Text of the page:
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Help Me Understand This Bank Bailout Thing

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Help Me Understand This Bank Bailout Thing

Old 02-21-2009, 02:06 PM
  #1  
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Default Help Me Understand This Bank Bailout Thing


As is being reported by Reuters:

... Through the close, Citigroup's market capitalization had shrunk to $10.6 billion, making it worth less than asset administrator Northern Trust Corp (NTRS.O). Bank of America, the largest U.S. bank by assets, was worth $24.2 billion.

Both banks have taken $45 billion of capital from the federal government since October, and gotten a federal backstop on losses related to toxic assets. ...


http://www.reuters.com/article/newsO...20156620090221


CitiCorp worth $10.6-billion + BofA worth $24.2-billion = a combined worth of $34.8-billion.

How can the two banks be worth $34.8-billion when they got $45-billion of our tax dollars??? Where did that missing $10.2-billion go -- who got it? And didn't those two banks have any assets worth anything at all?!? Where did their value go?


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Old 02-21-2009, 02:11 PM
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Default RE: Help Me Understand This Bank Bailout Thing

Executive bonuses and corporate boondoggles?
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Old 02-21-2009, 02:24 PM
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The whole thing is "PFM" there never was any money...did you ever take real money and tell the clerk to put this cash in my account...no, you gave him/her a piece of paper and he/she gave you a piece of paper in return...

Now the US Gov't just gave any bank who said "we have no more assets" money was it just paper or was it really cash money...that should be the real question and the other should be "what do you have to secure this money we are giving to you" instead they continue to give executives the CASH and STOCKS. And demand that the Gov't stay out of their business, the same as the AUTO COMPANIES...

The movers and shakers are the only one's with any money/paper in their accounts...Those with the money make the rules for the rest of us to live by.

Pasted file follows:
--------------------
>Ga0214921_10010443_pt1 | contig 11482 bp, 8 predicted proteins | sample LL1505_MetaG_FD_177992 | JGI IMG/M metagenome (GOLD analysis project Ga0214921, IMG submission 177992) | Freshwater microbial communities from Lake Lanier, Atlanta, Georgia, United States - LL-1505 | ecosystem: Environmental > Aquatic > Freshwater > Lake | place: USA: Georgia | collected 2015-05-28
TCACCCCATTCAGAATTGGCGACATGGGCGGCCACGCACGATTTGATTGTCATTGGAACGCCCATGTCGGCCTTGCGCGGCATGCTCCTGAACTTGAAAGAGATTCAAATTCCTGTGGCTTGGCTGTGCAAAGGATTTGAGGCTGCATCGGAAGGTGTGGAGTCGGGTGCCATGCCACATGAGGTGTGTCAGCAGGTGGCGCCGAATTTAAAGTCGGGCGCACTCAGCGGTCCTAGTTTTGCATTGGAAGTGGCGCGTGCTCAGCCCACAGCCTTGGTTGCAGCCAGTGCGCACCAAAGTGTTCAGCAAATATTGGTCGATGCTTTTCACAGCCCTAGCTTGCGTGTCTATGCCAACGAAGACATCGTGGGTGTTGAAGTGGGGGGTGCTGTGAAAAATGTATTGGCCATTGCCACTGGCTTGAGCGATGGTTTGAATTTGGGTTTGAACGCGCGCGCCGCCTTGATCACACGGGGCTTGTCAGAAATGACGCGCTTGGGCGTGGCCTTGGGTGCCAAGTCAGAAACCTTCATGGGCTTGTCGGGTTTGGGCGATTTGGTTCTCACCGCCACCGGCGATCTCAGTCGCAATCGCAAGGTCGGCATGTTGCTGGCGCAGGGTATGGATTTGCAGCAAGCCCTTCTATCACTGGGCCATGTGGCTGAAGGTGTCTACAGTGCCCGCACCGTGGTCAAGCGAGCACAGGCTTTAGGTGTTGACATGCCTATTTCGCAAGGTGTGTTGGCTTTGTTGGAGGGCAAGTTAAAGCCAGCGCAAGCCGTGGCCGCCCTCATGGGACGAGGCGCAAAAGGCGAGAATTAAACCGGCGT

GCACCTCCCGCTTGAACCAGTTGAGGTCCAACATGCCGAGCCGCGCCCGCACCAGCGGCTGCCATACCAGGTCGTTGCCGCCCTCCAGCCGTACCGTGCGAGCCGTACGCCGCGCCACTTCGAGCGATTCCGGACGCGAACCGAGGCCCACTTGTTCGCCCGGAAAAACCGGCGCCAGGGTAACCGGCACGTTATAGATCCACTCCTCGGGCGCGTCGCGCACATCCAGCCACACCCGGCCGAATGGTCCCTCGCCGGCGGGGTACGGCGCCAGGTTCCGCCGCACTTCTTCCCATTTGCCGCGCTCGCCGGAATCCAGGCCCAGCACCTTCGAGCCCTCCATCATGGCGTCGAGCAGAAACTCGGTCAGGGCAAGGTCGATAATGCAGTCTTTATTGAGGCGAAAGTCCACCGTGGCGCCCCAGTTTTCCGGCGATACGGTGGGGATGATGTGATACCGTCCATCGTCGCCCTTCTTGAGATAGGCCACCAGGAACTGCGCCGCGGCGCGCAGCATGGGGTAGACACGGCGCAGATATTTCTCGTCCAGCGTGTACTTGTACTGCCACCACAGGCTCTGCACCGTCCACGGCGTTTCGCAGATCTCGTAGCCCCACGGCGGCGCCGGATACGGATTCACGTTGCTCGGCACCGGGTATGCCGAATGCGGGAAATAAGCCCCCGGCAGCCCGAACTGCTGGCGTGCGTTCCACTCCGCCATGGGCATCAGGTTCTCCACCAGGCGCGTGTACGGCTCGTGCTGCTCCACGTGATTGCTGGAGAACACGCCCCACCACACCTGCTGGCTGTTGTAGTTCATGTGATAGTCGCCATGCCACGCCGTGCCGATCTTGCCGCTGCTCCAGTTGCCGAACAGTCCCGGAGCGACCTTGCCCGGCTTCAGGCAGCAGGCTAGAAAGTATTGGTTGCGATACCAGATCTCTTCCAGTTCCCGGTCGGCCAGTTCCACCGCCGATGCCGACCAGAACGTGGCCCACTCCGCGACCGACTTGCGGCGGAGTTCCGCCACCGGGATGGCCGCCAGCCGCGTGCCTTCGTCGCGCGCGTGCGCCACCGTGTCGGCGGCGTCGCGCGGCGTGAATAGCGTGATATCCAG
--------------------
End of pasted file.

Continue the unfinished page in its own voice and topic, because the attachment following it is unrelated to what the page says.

NOW YOU UNDERSTAND
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Old 02-21-2009, 02:35 PM
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TB Hawks - 2/21/2009 5:24 PMThe whole thing is "PFM" there never was any money...did you ever take real money and tell the clerk to put this cash in my account...no, you gave him/her a piece of paper and he/she gave you a piece of paper in return...Now the US Gov't just gave any bank who said "we have no more assets" money was it just paper or was it really cash money...that should be the real question and the other should be "what do you have to secure this money we are giving to you" instead they continue to give executives the CASH and STOCKS. And demand that the Gov't stay out of their business, the same as the AUTO COMPANIES...The movers and shakers are the only one's with any money/paper in their accounts...Those with the money make the rules for the rest of us to live by.NOW YOU UNDERSTAND


I can't hear you over the racket these printing presses are making....Our stock, the US Dollar, is getting diluted as we speak.
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Old 02-21-2009, 02:38 PM
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Default RE: Help Me Understand This Bank Bailout Thing

EyeBall

They had to have the money because they were counter party to derivative contracts
known as credit default swaps.

They were on the losing side of the trade and had to pay up !

So, the taxpayers paid the them and they paid the winning side of the contract



Please make a note that you never hear about the winning side of the trade ?
I suspect the biggest winners are private firms at the top of the food chain and power pyramid

it's fair to assume that some really smart people were aware of the incredible risks being taken, and they positioned themselves to benefit when these (toxic assets) failed


when Lehman went under the bankruptcy court paid zillions to JP Morgan the very next day